Mr. Spock won’t survive the Smart Machine Age … will you?

Why human emotions will fuel thinking (and success) in the workforce of the future

We are on the cusp of a new era, led by artificial intelligence and deep learning. This so-called Smart Machine Age will lead to technology and robots outperforming humans in many tasks. This is bad news on the job front. In fact, research from the University of Oxford states there is a high probability that 47 percent of jobs in the U.S. will be automated over the next 15 years. Further, based on that research along with independent research, the chief economist of the Bank of England predicted that the United States could lose upward of 80 million jobs during that time frame.

At first glance you might think the solution is for you to become more robot-like to fit into this brave new high-tech work world. But Ed Hess says don’t start channeling your inner Mr. Spock just yet. On the contrary, the key to staying employable in the Smart Machine Age is to further excel at what makes us unique as human beings—our real, not artificial, emotional and social intelligence.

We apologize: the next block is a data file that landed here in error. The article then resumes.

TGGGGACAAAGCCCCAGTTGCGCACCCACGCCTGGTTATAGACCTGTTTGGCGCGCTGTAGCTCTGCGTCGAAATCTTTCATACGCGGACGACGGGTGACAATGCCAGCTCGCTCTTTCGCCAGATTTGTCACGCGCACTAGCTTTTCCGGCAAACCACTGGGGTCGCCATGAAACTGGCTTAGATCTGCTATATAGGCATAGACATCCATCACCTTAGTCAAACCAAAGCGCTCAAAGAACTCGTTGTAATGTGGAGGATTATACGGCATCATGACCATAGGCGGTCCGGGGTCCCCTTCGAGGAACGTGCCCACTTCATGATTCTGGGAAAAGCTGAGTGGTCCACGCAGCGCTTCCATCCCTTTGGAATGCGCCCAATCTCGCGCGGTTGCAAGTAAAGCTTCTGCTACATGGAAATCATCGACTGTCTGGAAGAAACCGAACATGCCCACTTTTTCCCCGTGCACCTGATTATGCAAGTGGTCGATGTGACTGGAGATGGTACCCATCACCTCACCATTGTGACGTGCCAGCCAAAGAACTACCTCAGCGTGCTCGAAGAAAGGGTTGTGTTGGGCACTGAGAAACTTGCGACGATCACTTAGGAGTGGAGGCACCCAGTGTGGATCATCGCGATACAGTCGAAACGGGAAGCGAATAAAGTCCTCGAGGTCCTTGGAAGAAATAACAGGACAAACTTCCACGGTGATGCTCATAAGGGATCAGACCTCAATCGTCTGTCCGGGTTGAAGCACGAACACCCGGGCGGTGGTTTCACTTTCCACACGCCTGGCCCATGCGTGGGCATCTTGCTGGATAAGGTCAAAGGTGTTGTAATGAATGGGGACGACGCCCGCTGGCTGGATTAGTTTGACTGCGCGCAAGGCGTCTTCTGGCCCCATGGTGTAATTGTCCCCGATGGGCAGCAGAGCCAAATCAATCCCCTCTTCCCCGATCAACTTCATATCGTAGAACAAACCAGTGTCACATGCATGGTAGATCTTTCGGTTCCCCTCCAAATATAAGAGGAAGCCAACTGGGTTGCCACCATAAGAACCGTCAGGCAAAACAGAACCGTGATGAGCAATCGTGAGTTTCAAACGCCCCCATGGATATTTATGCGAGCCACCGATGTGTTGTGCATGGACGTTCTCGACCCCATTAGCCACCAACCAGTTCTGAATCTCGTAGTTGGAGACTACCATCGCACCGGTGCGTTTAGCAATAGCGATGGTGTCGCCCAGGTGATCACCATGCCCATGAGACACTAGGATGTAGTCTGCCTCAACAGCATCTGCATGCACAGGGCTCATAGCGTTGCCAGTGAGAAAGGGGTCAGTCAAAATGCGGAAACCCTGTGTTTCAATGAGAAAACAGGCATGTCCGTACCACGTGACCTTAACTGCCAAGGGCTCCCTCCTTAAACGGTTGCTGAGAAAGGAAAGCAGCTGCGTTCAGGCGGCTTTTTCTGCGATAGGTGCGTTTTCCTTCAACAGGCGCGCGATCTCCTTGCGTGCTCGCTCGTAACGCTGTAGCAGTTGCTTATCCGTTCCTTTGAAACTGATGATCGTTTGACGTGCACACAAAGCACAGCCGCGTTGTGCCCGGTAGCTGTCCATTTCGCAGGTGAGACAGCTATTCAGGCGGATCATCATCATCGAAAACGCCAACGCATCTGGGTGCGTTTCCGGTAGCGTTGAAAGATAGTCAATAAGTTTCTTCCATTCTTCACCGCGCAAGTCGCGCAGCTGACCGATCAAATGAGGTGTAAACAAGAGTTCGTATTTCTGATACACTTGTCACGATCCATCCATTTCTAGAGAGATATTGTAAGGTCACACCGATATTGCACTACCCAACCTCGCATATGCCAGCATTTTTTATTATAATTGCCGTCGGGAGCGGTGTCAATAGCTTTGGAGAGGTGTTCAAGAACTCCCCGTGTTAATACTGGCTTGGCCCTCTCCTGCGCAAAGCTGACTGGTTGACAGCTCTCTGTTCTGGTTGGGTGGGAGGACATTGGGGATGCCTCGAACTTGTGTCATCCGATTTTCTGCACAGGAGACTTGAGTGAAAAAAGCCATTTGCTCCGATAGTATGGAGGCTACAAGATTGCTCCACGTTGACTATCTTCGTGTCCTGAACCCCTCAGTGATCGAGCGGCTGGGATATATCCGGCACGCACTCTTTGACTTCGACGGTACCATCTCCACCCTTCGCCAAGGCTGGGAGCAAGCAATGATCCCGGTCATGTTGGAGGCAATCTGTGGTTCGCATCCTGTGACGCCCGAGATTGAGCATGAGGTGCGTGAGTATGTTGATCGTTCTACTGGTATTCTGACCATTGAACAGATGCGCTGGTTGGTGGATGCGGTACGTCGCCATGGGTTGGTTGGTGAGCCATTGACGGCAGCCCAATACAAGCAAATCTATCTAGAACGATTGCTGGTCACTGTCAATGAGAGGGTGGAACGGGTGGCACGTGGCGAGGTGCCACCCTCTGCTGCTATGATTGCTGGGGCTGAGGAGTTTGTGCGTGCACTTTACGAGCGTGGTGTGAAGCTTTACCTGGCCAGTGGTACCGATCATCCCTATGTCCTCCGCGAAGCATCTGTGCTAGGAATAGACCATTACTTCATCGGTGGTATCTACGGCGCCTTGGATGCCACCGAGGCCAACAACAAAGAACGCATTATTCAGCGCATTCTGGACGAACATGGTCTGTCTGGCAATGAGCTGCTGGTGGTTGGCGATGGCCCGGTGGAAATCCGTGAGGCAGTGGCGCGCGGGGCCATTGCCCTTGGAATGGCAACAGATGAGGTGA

“Mr. Spock valued logic above all else, and frowned upon human beings because of their emotions,” says Hess, coauthor along with Katherine Ludwig of Humility Is the New Smart: Rethinking Human Excellence in the Smart Machine Age. “However, in the coming Smart Machine Age, our emotional intelligence will be the very factor that makes us unique and employable.”

Hess and Ludwig explain that our emotions fuel our imaginations and enable personal connections to others in ways that machines cannot replicate. When we use our emotions to serve and collaborate with each other, there are no limits to our thinking, creativity and performance.

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